I had wanted to talk about this topic for some time now as I realize my ability (and willingness) to sing while playing the cello puts me in the minority of instrumentalists of many if not most genres–and especially with the minority of instrumentalists who play bowed stringed instruments.
Singing isn’t the issue here, we’ve probably all sung privately (in the shower?) if not publicly (for good or ill). But a particular thread at the Cello Chat forum (as well as a number of the comments really hit home how, um, “unorthodox” it is for cellists to sing while playing.
I know that some of this goes back to some of the things I talked about regarding the role of the performer (for the numerous facebook comments on that post, go here) and that generally people have a relatively narrowly defined and arbitrary notion of what it means for them to be a musician.
As far the difficulty level–well, the most difficult thing about doing it is just getting over the inhibition that’s keeping you from doing it. There’s really nothing to it and once you get the hang of singing while playing it, like everything, starts to come more naturally.
Sure, there are some things that are more difficult to do–playing a particularly difficult passage or singing a particularly demanding vocal line-but what I’ve found the most tricky is playing sustained melody on the cello, while singing a sustained melody or counter-melody (or vice versa). It’s an issue of keeping track of completely different lines that really divides the attention thus preventing you from focusing on one or the other more fully. In other words, what works well, is being able to put one or the other (either playing the cello or singing) in “automatic mode” so that you can focus your attention on the [usually] mre demanding line.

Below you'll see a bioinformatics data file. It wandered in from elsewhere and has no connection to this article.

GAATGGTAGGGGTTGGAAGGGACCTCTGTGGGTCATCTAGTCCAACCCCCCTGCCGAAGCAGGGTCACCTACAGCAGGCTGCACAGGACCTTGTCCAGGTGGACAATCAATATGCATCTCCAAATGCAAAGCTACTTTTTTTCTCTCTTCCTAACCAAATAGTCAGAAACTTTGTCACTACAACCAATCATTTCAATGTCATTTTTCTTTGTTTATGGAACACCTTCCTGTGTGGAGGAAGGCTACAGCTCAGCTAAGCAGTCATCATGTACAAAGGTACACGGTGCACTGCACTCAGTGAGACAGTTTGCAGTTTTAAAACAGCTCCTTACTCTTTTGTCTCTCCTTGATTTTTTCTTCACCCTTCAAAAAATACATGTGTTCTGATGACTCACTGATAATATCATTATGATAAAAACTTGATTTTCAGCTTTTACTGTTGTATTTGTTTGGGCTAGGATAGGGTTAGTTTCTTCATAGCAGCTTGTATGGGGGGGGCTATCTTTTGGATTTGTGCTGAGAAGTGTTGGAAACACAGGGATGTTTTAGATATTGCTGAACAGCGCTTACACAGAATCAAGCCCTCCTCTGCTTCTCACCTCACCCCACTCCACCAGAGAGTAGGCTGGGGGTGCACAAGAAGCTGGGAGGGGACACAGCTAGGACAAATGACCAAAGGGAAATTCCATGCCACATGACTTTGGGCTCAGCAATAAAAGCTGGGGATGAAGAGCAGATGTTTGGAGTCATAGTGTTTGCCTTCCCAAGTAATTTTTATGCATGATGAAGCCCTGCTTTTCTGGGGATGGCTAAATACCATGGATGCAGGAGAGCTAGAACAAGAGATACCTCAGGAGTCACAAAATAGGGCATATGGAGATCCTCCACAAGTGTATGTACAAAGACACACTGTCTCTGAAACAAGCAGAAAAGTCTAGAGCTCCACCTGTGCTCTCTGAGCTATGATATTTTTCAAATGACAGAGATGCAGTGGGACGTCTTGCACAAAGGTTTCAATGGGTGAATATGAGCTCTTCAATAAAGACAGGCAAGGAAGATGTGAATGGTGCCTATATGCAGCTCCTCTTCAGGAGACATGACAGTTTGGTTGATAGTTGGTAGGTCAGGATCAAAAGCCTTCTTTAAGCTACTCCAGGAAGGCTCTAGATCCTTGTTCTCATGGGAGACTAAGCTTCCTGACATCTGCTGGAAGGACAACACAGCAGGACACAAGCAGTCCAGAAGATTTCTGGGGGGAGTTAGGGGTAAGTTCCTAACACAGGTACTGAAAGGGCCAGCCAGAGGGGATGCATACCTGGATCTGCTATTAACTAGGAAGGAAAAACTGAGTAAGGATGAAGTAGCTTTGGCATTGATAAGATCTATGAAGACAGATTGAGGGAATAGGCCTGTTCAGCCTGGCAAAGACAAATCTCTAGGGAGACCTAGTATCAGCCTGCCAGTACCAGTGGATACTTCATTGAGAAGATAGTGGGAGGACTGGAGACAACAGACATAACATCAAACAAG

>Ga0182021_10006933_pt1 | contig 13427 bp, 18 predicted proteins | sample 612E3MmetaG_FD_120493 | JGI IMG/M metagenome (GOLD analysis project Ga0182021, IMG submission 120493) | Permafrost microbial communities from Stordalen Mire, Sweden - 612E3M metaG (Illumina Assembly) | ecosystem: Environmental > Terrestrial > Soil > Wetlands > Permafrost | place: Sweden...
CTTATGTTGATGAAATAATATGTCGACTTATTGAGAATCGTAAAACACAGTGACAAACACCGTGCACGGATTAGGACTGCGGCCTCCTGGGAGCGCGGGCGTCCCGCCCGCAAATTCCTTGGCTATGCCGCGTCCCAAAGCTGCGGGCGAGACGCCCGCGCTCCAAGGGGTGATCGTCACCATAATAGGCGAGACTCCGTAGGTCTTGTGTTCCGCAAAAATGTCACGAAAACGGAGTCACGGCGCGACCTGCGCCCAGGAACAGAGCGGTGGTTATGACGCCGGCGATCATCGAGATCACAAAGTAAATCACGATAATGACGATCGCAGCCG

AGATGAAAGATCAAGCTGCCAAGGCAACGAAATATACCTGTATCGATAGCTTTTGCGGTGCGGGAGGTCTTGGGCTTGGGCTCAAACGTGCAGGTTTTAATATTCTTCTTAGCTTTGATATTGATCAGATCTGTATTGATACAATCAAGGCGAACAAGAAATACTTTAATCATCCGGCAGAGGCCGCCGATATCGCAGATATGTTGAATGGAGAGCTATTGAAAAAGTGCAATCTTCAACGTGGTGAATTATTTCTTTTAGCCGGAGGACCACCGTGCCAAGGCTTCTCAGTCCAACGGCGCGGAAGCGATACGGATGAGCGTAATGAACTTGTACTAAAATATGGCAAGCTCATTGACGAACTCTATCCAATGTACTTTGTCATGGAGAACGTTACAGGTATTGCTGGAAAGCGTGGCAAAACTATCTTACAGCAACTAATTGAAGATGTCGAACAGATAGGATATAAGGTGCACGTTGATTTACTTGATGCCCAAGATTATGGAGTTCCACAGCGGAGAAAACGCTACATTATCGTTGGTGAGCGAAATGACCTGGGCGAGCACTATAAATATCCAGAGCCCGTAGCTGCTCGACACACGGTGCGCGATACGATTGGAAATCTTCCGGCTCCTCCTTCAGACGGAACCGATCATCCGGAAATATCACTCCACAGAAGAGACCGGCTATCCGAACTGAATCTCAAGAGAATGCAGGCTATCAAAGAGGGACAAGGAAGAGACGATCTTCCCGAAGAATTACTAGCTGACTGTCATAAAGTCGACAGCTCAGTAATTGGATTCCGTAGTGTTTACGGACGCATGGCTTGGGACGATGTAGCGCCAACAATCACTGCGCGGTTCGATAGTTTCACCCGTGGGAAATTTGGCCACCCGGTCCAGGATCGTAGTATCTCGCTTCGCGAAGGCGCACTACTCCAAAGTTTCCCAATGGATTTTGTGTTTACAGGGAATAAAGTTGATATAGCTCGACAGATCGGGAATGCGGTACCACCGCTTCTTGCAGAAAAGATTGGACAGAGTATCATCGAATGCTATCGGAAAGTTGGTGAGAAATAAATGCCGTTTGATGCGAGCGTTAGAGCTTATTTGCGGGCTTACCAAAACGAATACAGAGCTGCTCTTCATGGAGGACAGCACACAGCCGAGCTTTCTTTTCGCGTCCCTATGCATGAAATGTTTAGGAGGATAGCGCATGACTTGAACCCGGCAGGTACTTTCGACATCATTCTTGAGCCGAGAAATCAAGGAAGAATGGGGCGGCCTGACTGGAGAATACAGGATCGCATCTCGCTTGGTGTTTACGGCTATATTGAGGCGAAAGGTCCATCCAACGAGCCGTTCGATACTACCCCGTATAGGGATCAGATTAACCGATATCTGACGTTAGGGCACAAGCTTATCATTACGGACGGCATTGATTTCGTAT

I’m sure singer-songwriter types already know some of this and have tons of experience with the techniques that bowed string players have to struggle a bit with, but it’s not something cellists can take for granted. And personally, I think singing while playing should become a part of the pedagogical process for any instrumentalist for which it is even possible (wind players excluded, for obvious reasons).